Now that the summer months have been and gone, and all those memories of BBQs are starting to sizzle away into the distance, it’s time to embrace the upcoming autumnal weather.
With temperatures dropping, the sun setting earlier in the evening, and the risk of snow ever increasing, it’s important to safeguard yourself against these changes in environmental conditions.
One such area to look at in particular is your oil tank. After all, the last thing you want to be dealing with over the autumn months is an unexpected oil leak or a heating issue. Nobody wants to be cold at Christmas so, by following our three tips below, you can ensure this won’t be a problem for you.
1. Order Oil Early.
When the outside temperature drops, more and more people turn on their heating. This results in a sudden surge in demand for oil, which causes prices to spike and makes it more difficult to have your tank refilled quickly.
Avoid this rush by checking your oil tank levels regularly and ordering your oil as early as you can. This will not only give you peace of mind that you’ll have enough oil to last the winter months, but you’ll save yourself a lot of money and hassle as well. If you don’t check your oil in advance, you could be in for a very cold Christmas.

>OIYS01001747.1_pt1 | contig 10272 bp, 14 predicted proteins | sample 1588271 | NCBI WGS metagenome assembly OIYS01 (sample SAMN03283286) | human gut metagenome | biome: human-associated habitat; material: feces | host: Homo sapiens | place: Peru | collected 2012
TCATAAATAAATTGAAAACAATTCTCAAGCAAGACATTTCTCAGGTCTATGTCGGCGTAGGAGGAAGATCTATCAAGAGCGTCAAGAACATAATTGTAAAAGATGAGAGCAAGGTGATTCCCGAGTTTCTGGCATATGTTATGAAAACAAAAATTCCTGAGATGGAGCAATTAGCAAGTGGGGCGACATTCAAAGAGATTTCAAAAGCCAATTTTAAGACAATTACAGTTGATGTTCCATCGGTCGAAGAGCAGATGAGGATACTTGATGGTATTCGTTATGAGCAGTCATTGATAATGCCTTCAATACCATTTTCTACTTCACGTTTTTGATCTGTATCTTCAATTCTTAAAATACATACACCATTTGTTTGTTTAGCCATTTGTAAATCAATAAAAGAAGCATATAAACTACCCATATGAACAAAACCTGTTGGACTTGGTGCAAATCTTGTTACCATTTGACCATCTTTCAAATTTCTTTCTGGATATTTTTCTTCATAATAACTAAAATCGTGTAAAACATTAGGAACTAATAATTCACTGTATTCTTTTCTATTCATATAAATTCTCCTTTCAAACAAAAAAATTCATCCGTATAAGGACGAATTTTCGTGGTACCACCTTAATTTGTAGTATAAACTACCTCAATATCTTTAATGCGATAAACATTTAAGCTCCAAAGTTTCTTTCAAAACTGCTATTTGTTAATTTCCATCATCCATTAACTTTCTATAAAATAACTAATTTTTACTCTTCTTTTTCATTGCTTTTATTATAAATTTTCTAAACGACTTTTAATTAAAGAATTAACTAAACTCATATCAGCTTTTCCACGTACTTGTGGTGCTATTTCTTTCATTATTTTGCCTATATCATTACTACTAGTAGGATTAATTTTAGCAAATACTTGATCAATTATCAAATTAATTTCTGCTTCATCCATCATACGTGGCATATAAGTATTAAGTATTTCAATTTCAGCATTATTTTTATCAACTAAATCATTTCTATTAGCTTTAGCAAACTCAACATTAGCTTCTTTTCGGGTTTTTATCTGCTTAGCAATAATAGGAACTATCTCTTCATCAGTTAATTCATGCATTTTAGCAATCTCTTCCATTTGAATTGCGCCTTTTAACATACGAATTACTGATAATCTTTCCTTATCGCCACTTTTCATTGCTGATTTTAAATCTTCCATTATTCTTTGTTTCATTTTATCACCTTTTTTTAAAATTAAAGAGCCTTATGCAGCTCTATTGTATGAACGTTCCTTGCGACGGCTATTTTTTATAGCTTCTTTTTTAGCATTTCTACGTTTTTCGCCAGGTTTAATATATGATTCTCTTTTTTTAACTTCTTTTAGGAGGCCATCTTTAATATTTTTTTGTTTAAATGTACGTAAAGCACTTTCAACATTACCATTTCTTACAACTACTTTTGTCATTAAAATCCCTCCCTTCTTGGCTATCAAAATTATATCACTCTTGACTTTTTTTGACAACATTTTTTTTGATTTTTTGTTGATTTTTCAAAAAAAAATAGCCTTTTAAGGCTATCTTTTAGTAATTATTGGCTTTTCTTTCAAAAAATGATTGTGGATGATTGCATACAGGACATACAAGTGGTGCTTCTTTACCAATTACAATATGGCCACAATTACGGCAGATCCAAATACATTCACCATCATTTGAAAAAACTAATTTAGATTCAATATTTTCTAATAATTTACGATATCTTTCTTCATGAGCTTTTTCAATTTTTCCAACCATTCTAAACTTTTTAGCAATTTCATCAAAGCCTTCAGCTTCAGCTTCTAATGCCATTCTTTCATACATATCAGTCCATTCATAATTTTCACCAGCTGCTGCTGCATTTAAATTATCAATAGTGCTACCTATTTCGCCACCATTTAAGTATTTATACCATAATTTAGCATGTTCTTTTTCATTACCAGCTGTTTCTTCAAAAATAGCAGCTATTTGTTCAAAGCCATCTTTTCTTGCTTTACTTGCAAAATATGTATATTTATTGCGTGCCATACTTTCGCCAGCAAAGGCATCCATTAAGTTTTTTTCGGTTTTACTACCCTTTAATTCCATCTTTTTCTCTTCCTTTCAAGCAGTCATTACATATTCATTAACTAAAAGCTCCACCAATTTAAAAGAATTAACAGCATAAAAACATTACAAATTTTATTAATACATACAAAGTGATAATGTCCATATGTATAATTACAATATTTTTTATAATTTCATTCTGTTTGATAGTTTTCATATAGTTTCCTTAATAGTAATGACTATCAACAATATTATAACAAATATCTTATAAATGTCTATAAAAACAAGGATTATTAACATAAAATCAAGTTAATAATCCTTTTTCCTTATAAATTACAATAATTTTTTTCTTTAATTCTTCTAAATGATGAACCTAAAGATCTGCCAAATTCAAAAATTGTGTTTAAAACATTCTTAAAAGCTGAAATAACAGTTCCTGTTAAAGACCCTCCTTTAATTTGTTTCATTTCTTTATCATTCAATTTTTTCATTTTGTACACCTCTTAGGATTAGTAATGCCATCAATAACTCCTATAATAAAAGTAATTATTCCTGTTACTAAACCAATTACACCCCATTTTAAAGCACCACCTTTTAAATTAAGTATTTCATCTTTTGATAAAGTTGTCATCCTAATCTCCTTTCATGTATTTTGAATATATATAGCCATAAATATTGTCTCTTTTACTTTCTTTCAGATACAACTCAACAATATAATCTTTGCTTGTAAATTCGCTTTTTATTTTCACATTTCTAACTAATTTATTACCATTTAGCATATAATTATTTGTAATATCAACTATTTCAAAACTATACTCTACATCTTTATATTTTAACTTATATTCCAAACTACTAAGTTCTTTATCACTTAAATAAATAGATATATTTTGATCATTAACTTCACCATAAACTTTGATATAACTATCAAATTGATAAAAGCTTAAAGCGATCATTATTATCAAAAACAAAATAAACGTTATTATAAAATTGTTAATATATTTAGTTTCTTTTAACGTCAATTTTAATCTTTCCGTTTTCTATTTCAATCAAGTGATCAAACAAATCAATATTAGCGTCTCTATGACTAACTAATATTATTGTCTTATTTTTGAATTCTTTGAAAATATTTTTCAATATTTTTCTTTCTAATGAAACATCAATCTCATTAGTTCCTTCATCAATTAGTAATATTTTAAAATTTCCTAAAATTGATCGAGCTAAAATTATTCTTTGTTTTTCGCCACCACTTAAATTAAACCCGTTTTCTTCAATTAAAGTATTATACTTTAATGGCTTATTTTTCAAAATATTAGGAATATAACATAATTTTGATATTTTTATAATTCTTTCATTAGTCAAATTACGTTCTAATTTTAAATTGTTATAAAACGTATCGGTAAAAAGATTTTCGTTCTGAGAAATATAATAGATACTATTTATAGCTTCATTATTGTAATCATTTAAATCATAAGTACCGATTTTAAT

2. Service Your Boiler.
Over the summer months, it’s likely that you won’t have used your oil tank much, if at all. Therefore, after such a long period of inactivity it’s important to check that the system is still working as safely and effectively as it was before.
The best way to do this is by monitoring the tank for any external signs of damage, then arranging a boiler service with an OFTEC-registered technician. This will help avoid any unexpected winter breakdowns, reassuring you that your heating will be faultless over the colder months.
3. Cut Plants Back.
Plants tend to go a bit mad over the summer so, if they’re getting in the way of your oil tank, you should think about cutting them back. Doing so will both help streamline any oil delivery and make it much easier for you to identify any external tank damage.
It’s also important to keep an eye on the tank’s vents and bund areas, as these can become clogged with leaves and debris when the autumnal weather sets in.
If you require any further advice or assistance on how to properly maintain your oil tank over the winter months, click here for some more useful tips. Alternatively, contact us today – a member of our team will be more than happy to answer any queries you might have.